Page 0016

things that reduce the probability of death before middle

age: child survival, safe motherhood, HIV control, prevention

of accidents and violence. Having said that, there is a lot that

can be done to reduce the incidence of, and to improve the

treatment of, non-communicable disease.

Cancer registration

I think that it will be important to keep cancer registration

going because the circumstances of the different registries

around Africa are quite different. It has taken a long time to

establish cancer registration. Their recording rates are very,

very different from the rates seen among black Amercians in

the United States. And so it will be important to continue to

monitor what the real evidence is on cancer incidence rates

in different African populations.

Treatments

We need treatments that work to be affordably available,

and used. In some cases this involves surgery and services

like that but a lot of it involves the appropriate use of a fairly

limited number of drugs that are out of patent and work. For

example, for breast cancer Tamoxifen and aromatase

inhibitors are out of patent.

Secondary prevention

My first target on medication for reducing NCDs would be

secondary prevention: people who have actually got some

disease. How do we get drugs that work affordably available

and used for the treatment of people with disease?

Remember, you're not medicalizing the population; these are

people that have already got the disease, they have come to

you. Their absolute risk of things going wrong is quite high

so their absolute benefit per thousand treated is much

greater than in primary prevention. They are motivated to

comply with medication yet we are getting dismally low

rates of usage worldwide of drugs that should be available as

low cost generics. If you want to get death rates down

reasonably soon, then secondary prevention needs to be

really thought about. What are the logistic problems in

getting approved drug lists? What are the problems with

getting things available at low cost?

But if you really want to do something about noncommunicable disease, then tobacco is just enormous.

Cancer Control: People are also beginning to talk about "the end

game" in tobacco control.

Sir Richard Peto: Yes, very gimmicky. We're living in a world

where tobacco sales are rising rapidly. Over the last 14 years

in China you have had a 25% increase in tobacco. There are

three things that we could do to reduce premature mortality

from NCDs.

Increase taxation of tobacco

There ought to be a substantial increase in taxation on the

number of cigarettes sold. The best example of this is France.

Between 1990 and 2005 the French tripled the real price of

cigarettes so there was a 200% increase in price.

Consumption halved and the French government take from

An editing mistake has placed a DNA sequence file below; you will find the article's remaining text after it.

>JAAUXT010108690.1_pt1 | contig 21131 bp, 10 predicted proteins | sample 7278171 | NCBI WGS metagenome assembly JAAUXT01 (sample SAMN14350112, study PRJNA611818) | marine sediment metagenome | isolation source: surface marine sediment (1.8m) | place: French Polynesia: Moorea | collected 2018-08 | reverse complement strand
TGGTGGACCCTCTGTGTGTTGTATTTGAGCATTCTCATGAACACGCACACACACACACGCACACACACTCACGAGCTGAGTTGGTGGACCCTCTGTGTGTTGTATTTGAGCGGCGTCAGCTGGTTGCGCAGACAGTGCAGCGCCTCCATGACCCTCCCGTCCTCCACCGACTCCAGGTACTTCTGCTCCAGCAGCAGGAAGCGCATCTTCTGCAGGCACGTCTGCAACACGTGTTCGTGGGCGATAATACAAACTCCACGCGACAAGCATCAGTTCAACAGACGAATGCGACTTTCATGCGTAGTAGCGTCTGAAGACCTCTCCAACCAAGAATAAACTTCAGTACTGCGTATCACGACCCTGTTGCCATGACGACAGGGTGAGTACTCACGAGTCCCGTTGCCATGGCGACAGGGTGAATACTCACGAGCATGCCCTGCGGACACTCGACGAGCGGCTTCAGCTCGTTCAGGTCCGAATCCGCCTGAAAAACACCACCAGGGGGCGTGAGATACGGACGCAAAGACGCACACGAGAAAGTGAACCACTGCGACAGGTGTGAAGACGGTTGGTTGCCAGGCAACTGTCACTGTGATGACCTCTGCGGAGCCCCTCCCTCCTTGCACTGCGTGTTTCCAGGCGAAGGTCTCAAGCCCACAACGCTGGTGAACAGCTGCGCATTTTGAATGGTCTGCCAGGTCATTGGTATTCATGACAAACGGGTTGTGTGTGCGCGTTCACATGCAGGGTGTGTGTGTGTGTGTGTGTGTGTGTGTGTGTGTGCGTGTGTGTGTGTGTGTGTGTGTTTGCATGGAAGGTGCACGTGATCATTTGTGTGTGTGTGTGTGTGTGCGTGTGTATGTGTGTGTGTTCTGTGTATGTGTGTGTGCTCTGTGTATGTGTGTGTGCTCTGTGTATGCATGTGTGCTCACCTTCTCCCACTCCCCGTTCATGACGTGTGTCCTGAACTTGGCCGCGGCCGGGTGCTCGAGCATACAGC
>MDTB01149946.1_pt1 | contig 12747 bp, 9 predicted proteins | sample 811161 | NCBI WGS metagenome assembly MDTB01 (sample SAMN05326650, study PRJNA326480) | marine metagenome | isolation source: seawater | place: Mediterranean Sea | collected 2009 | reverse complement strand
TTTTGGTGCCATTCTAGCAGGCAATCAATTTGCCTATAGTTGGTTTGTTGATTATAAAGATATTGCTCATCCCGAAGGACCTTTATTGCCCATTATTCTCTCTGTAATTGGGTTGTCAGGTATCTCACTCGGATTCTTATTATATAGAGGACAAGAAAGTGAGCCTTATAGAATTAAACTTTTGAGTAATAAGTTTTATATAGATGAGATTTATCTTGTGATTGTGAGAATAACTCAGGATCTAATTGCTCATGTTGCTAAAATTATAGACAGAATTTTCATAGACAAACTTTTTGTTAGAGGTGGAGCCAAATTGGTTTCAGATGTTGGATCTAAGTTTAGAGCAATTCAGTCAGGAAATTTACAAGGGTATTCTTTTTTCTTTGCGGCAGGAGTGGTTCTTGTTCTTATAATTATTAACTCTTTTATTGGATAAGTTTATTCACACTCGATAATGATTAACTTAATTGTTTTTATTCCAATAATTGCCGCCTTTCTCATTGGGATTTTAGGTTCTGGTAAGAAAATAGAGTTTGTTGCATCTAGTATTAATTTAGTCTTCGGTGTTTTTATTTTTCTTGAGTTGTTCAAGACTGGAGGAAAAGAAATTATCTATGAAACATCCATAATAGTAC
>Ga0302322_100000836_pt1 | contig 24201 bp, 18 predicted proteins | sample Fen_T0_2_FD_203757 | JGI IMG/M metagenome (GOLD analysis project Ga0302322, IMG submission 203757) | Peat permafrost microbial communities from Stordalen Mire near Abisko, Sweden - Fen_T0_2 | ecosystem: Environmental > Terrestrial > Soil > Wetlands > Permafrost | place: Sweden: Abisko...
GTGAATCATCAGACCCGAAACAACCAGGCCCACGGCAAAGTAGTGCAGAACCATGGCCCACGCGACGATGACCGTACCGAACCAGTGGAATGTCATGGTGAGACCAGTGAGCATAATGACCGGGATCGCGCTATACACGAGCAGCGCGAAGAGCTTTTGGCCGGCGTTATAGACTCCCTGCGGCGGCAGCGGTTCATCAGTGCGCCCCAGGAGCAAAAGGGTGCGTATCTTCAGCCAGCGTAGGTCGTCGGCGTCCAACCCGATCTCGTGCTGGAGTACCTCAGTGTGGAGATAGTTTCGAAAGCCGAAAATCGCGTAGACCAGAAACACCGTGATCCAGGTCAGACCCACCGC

tobacco sales went from 6 billion real Euros to 12 billion real

Euros. So my slogan would be: Triple - Half - Double: triple

your price, halve the consumption and double the amount of

money the government makes.

When China tried to increase prices a few years ago they

put the price increase only on the high cost brands; the

cheaper brands - which were the majority - didn't change in

price at all. If you can't afford the increased price of the high

price brands you go down to a cheaper brand, so it didn't

reduce sales. Whereas if you can put all cigarette prices up,

including the cheapest, then it does have an effect on sales.

China gets 10% of the government tax take from tobacco so

if they could push that up to 12% or 15% by increasing the

price of cigarettes. That's probably the biggest single thing

China could do for non-communicable disease because

Chinese men are 8% of the world's population and smoke a

third of the world's cigarettes.

Smoking cessation

Let's forget 2025 and think instead of 2050 as an end date.

We've got to say that the key determinant for noncommunicable disease is when adults quit smoking before

2050 rather than whether kids start. If we want to talk

about tobacco deaths then they are going to be driven

mainly by whether adults have stopped smoking. It does

matter whether kids start smoking but that relates to the

deaths in the second half of the century. Also, plain

packaging: the tobacco industry is not at all happy when you

try to impose plain packaging or advertising bans. They hate

that, so I am inclined to trust them in that. I think plain

packaging is doable.

Death registration

As well as doing something about the tobacco epidemic, we

ought to be monitoring how it is going. The hazard per

smoker will change over decades and we need to have an

idea of the extent to which smoking is causing death in the

population. I would argue for countries including in their

death registration processes a new question: "Was the dead

person a smoker five years ago? Yes/No/Don't know".

CANCER CONTROL PLANNING

CANCER CONTROL 2014 15

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